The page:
Tuesday, April 5, 2016

Homily at Holy Spirit Catholic Community, Easter 3 C, April 10, 2016 by Beverly Bingle, RCWP

When I read that passage from the Acts of the Apostles,
my first thought is
that things haven't changed a whole lot in 2,000 years.
Religious authorities are still telling people—
telling laypeople and theologians and clergy
and especially women—
to obey them instead of obeying God.
Fortunately, as with those first disciples,
some folks these days stay faithful to God
by keeping on:
proclaiming the word,
gettting excommunicated,
and staying in the church speaking out.
Others stay faithful to God by walking away.
Then I read that passage from Revelation
and hear that those voices crying out in praise are
“every creature in heaven
and on earth and under the earth and in the sea,
everything in the universe.”
But our Catholic hierarchy
continues to excommunicate the divorced who remarry
and LGBT folks who live in committed relationships.
They continue to require Mass prayers in antiquated language
unrelated to the spiritual experience of 21st century Christians.
And there's a long list of people they have silenced
for applying Vatican II teachings
to theology and ecclesiology and spirituality.
And then there's that passage we hear from John's Gospel.
Scripture scholars agree that this chapter, Chapter 21,
was written later and added on to John's Gospel,
which really ended at Chapter 20.
They agree that just about every detail in this appearance story
creates difficult problems
and leads to speculative adjustments.
For example, scholars notice that this passage says
it's Jesus' third appearance,
but it's really the fourth one in John's gospel.
Some of them think the author left out
Jesus' first appearance to Mary of Magdala
because she was a leader in the early Christian movement
and the Johannine community
was arguing for Peter as the leader.
Others think they didn't count Mary of Magdala
because, in that culture, the witness of women didn't count.
Many scholars think that this fish story at the end of John's gospel
comes from the same experience
as the story of the miraculous catch
at the beginning of Luke's gospel.
In that light, it's significant that both gospel writers
use the incident to teach about Jesus' call to follow his way—
the call to discipleship.
And scholars agree
that the meanings in this passage are deeply symbolic.
Peter decides to go fishing, and his friends go along.
They catch nothing and they're calling it quits.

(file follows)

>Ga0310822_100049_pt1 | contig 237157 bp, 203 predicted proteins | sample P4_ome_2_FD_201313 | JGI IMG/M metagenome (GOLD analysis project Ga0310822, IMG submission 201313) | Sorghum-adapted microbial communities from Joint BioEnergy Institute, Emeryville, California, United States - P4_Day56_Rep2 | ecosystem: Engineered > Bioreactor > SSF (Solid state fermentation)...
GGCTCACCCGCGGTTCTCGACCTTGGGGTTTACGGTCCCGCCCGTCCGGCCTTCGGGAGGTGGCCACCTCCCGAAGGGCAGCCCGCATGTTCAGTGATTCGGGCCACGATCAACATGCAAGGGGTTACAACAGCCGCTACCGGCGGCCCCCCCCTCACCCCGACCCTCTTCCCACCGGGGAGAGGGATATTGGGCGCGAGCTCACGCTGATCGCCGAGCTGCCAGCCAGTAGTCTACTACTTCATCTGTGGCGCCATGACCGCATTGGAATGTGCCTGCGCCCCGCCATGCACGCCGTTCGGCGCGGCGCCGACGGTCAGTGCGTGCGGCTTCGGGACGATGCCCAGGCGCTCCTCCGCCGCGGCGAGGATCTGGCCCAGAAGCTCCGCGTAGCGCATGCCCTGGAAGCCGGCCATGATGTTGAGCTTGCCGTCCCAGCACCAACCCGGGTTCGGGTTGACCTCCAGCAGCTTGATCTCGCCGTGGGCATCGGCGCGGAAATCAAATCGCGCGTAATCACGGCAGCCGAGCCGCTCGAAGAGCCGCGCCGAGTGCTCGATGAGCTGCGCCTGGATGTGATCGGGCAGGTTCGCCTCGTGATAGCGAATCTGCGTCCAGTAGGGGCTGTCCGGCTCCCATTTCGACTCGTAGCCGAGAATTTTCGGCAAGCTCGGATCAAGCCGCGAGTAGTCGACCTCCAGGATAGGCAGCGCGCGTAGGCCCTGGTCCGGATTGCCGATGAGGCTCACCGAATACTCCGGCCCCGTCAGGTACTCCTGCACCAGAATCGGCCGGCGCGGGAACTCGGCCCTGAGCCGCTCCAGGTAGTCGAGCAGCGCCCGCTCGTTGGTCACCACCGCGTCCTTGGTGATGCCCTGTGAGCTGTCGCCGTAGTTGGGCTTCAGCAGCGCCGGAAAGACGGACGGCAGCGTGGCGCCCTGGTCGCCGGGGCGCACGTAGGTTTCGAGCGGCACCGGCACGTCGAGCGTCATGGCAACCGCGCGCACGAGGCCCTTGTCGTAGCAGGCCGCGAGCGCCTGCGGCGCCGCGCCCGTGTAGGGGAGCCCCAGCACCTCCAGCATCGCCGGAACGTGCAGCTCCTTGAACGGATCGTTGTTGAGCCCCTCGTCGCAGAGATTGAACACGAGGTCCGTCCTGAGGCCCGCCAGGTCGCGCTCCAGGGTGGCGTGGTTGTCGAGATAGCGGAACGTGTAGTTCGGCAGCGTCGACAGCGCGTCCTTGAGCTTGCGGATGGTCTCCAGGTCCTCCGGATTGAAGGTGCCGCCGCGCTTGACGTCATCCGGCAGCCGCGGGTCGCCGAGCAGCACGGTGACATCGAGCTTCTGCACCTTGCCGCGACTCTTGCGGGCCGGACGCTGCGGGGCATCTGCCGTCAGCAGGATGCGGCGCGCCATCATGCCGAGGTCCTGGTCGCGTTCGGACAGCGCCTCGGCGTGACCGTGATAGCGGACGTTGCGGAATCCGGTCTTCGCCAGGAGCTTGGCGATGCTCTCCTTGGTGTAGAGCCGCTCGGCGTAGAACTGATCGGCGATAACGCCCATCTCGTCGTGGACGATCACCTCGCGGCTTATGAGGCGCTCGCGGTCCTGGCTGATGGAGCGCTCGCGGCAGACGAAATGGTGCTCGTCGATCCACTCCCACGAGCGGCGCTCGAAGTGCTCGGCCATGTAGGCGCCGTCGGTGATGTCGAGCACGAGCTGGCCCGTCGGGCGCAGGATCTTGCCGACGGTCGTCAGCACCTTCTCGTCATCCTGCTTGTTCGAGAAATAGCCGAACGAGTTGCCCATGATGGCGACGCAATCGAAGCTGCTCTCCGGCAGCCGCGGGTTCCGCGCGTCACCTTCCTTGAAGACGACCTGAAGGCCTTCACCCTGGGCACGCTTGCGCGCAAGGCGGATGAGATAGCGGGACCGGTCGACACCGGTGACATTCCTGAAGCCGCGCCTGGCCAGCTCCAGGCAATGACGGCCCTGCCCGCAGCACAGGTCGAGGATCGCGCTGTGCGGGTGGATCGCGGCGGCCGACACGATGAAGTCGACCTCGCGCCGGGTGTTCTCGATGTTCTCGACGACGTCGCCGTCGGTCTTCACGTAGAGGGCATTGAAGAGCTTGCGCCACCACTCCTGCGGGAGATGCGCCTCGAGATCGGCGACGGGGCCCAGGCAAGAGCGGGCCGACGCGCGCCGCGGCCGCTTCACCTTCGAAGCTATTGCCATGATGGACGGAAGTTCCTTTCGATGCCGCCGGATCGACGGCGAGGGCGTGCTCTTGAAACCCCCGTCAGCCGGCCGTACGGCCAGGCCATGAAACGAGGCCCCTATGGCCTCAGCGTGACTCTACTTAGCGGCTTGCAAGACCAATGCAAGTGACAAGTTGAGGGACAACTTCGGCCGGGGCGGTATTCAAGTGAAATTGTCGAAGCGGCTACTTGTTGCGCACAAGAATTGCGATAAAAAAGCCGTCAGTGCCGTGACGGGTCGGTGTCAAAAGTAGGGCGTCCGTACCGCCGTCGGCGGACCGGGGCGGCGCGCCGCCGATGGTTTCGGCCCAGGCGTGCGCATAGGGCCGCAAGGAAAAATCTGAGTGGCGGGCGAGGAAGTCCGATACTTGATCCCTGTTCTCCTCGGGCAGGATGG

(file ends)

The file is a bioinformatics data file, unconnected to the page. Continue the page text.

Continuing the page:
Someone on the shore calls out to them: “Catch anything?”
That's a commonplace experience
for anyone who's ever gone fishing.
Back home in Fremont
in the hunting-fishing-trapping family I grew up in,
we were regularly out on the water or on the ice
catching supper.
When we arrived at a spot,
we'd call out to the fishers already there, “Catch anything?”
Or we'd get there first,
and the newcomers would call out to us, “Catch anything?”
We were talking about catching fish,
but Jesus is talking about catching people,
being “fishers of men,” as the synoptic gospels put it.
And the disciples, without Jesus, catch nothing on their own.
When he tells them to throw the net on the RIGHT side of the boat,
they take in a huge catch.
Those 153 fish are symbolic, too.
Historians say that 1st century folks
believed there to be 153 species of fish.
Jesus' way catches everybody.
What follows the breakfast on the beach
is the dialogue between Jesus and Peter,
crafted to be parallel to Peter's three denials in Chapter 18.
Peter professes his love for Jesus three times,
just as he had denied him three times.
Jesus' response is to call Peter to discipleship:
Keep on feeding and tending my flock,
keep on following my way.
The call of the disciples, like all calls—all vocations—
is a call to love.
It's a call to keep on.
Never stop.
Keep on learning and teaching and loving and serving.
It's like people in love—
people with a vocation to companionship and commitment.
They never stop thinking about and talking about
and caring for their beloved.
It's like the spouse of a victim of Alzheimer's,
willing to suffer whatever is required
for the sake of the other.
It's like Pope Francis
and the growing mass of people
who see earth as our common home
and will not be silent about our responsibility
to change our selfish and wasteful habits.
It's like the prophetic voices within our Catholic Church:
following the way of Jesus;
following their consciences
in holy disobedience to unjust rules;
obeying God, not humans.
It's like us, here, a gathering of Vatican II Catholics
serious about discipleship
and living lives of commitment to peace and justice,
the way Jesus taught.
We're not alone.
Everywhere we go Jesus is with us.
Thanks be to God!

Holy Spirit Catholic Community
Saturdays at 4:30 p.m./Sundays at 5:30 p.m.
at 3925 West Central Avenue (Washington Church)


Rev. Dr. Bev Bingle, Pastor
Mailing address: 3156 Doyle Street, Toledo, OH 43608-2006

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